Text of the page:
Apr-18-12  rilkefan: Playing over the game I wondered about 27...Bb5. Since Adams didn't play it I guess the rook gets through on the kside and the bishop is a big pawn in the meantime.

Ok, for what it's worth, stockfish chooses ...Bb5, evaluating it as +0.6 at a depth of 36 (1Gnode). I'm seeing what look like a lot of aimless moves in the main line, so ymmv.

Apr-18-12  rilkefan: Also per sf, 17...Nc5 was rather better than ...fe: +0.3 at a depth of 26 after 18.ef+ Kxf7 19.e5 instead of +0.7 at the same depth in the game line.

And it prefers black after 10...h6, avoiding the unpleasantness seen in the game - oops, no, now it's going for a Botvinnikesque setup with Bh4 and Nxg5 - nope, back to 11.Bf4 and -0.5 at a depth of 26 - and back to a very tactical Botvinnik with just a slight edge to black.

Premium Chessgames Member
  AylerKupp: Pretty good predictions in May-2006 by <Mulholland>:

2007: Predicted = 2700, Actual = 2714 (Oct-2007)

2008: Predicted = 2750, Actual =2786 (Oct-2008)

2009: Predicted = 2800, Actual = 2801 (!) (Nov-2009)

Apr-18-12  Qxf7: rilkefan: Stockfish (like most engines) is pretty useless at endgame analysis. The winning lines are typically beyond most engines event horizon, and the pruning makes matters far worse.

Personally, I'd have played ... g6 at that point, aiming for ... Kd7 without dropping a pawn to Bf8. White's rook can get penetration on b8, but it can't do anything useful from there. And when you're playing for a draw you're trying to neutralize the threatening play, not the stuff that looks scary but is completely harmless.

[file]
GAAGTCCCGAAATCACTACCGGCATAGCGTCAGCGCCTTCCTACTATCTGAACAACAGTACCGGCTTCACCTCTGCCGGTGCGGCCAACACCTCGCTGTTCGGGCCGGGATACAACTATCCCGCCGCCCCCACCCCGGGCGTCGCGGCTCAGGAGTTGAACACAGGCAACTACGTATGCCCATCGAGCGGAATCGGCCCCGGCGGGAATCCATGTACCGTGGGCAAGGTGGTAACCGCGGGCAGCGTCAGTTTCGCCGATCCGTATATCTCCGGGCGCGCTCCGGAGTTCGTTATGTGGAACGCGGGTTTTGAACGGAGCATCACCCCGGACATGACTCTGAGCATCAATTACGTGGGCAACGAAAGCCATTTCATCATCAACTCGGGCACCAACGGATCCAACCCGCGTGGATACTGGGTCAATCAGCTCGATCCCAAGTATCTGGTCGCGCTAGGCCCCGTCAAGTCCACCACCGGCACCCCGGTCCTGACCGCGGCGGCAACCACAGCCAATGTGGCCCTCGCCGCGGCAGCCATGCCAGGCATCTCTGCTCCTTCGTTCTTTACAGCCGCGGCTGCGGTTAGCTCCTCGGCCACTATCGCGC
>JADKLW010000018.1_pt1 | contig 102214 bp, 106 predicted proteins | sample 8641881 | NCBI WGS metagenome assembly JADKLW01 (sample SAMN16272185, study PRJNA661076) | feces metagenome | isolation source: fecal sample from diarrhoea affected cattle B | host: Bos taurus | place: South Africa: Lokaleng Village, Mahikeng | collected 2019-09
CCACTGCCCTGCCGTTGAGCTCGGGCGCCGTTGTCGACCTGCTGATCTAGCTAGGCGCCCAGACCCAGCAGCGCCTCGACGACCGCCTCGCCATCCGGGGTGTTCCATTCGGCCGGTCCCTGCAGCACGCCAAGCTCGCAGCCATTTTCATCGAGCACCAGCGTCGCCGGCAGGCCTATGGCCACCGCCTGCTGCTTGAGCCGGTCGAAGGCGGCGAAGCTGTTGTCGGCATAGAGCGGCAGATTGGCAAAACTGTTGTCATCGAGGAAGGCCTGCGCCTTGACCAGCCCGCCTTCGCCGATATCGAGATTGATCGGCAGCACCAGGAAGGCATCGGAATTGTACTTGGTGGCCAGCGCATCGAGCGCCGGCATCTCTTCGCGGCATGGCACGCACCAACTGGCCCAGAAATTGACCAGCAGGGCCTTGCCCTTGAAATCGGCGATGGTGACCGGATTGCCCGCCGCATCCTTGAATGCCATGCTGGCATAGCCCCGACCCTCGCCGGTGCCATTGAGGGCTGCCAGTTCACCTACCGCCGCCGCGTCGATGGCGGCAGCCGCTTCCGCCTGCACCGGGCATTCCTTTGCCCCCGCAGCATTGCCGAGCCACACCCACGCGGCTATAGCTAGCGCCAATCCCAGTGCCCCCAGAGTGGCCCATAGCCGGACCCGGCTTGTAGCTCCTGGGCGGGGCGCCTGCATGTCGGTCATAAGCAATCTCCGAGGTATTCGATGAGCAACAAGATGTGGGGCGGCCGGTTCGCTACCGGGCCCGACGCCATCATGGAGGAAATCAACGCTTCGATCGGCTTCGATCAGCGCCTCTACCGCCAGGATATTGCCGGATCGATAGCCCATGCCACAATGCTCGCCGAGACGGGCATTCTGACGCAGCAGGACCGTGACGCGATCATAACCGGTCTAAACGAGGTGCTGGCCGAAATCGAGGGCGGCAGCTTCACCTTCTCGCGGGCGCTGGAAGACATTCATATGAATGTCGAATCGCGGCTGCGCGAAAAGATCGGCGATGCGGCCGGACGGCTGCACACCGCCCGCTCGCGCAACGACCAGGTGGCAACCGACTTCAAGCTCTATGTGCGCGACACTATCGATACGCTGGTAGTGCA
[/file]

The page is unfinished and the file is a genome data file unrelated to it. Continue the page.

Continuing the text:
Premium Chessgames Member
  rodchuck: I am also astonished that Adams didn't play Bb5 on move 27. Fritz 11 recommends Bb5 with white at +0.21 (depth 23/24), but that's the computer. In this position I would want to stop the rook menacing the back ranks and both the bishop on b5 and the knight are well positioned to prevent this.
Premium Chessgames Member
  Garech: Great endgame play from Carlsen.
Premium Chessgames Member
  kevin86: White was able to turn his exchange ad into a victory...
Apr-18-12  pericles of athens: oh wow a patch adams pun. nice!
Apr-18-12  Edeltalent: The endgame reminds me a bit of Kasparov vs Karpov, 1990. Kasparov had a harder time penetrating with his king though.
Apr-18-12  kelsoh: Carlsen's move to nab the rook starting at 19. bd8 was quite the nice tactical find! Would make a great addition to a tactical trainer.
Premium Chessgames Member
  HeMateMe: That phrase "Dispatch Adams" is familiar. Where does it come from?
Premium Chessgames Member

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Analysis by Houdini

1. = (0.00): 17...Nc5 18.exf7+ Kxf7 19.e5 Bb7 20.Bh3 Bc6 21.Bg4 g6 22.Bf6 Rb6 23.Bd8 Rb7 24.Be2 Be4 25.Rd4 Bc6 26.Rdd1 Be4

2. (0.31): 17...fxe6 18.e5 Nxe5 19.Bd8 Nd3 20.Bxc7 Rb7 21.Bxb7 Bxb7 22.a4 bxa4 23.Rxa4 Nb2 24.Rxa7 Nxd1 25.Rxb7 Re7 26.Rb8+ Kf7 27.Be5 Ne3 28.Rc8 Ng4 29.Bd4 e5 30.fxe5 Nxe5 31.Bxe5 Rxe5 32.Kf2 Ke6 33.Rxc4 Kd6 34.Kf3 Re1 35.h4 Rf1+ 36.Kg2 Ra1 37.Rc8 g6 38.Kf3 Rf1+ 39.Ke3